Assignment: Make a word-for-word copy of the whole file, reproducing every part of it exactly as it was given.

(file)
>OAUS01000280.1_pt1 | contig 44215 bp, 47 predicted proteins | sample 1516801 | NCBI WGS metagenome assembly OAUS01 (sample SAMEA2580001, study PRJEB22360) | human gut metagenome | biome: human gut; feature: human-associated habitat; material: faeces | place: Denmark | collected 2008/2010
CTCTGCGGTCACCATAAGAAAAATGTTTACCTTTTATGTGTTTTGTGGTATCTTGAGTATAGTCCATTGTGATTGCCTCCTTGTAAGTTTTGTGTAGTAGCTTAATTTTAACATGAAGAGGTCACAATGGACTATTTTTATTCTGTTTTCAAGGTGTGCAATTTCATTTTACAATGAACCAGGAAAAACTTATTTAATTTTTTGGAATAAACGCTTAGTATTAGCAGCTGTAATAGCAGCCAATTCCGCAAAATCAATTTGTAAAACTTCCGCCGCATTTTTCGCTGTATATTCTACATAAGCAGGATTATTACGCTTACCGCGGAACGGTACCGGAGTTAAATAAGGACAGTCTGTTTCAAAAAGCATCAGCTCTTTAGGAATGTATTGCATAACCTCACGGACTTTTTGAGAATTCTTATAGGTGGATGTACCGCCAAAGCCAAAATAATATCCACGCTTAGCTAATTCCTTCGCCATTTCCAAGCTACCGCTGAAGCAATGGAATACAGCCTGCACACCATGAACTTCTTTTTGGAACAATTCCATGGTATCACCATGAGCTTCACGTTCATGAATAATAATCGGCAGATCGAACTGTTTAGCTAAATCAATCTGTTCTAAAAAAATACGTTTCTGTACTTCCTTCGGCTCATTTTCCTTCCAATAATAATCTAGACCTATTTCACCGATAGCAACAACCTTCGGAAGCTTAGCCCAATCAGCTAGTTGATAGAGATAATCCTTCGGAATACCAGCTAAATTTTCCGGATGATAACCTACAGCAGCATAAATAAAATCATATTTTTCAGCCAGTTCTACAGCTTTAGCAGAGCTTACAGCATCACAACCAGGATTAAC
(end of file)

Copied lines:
>OAUS01000280.1_pt1 | contig 44215 bp, 47 predicted proteins | sample 1516801 | NCBI WGS metagenome assembly OAUS01 (sample SAMEA2580001, study PRJEB22360) | human gut metagenome | biome: human gut; feature: human-associated habitat; material: faeces | place: Denmark | collected 2008/2010
CTCTGCGGTCACCATAAGAAAAATGTTTACCTTTTATGTGTTTTGTGGTATCTTGAGTATAGTCCATTGTGATTGCCTCCTTGTAAGTTTTGTGTAGTAGCTTAATTTTAACATGAAGAGGTCACAATGGACTATTTTTATTCTGTTTTCAAGGTGTGCAATTTCATTTTACAATGAACCAGGAAAAACTTATTTAATTTTTTGGAATAAACGCTTAGTATTAGCAGCTGTAATAGCAGCCAATTCCGCAAAATCAATTTGTAAAACTTCCGCCGCATTTTTCGCTGTATATTCTACATAAGCAGGATTATTACGCTTACCGCGGAACGGTACCGGAGTTAAATAAGGACAGTCTGTTTCAAAAAGCATCAGCTCTTTAGGAATGTATTGCATAACCTCACGGACTTTTTGAGAATTCTTATAGGTGGATGTACCGCCAAAGCCAAAATAATATCCACGCTTAGCTAATTCCTTCGCCATTTCCAAGCTACCGCTGAAGCAATGGAATACAGCCTGCACACCATGAACTTCTTTTTGGAACAATTCCATGGTATCACCATGAGCTTCACGTTCATGAATAATAATCGGCAGATCGAACTGTTTAGCTAAATCAATCTGTTCTAAAAAAATACGTTTCTGTACTTCCTTCGGCTCATTTTCCTTCCAATAATAATCTAGACCTATTTCACCGATAGCAACAACCTTCGGAAGCTTAGCCCAATCAGCTAGTTGATAGAGATAATCCTTCGGAATACCAGCTAAATTTTCCGGATGATAACCTACAGCAGCATAAATAAAATCATATTTTTCAGCCAGTTCTACAGCTTTAGCAGAGCTTACAGCATCACAACCAGGATTAAC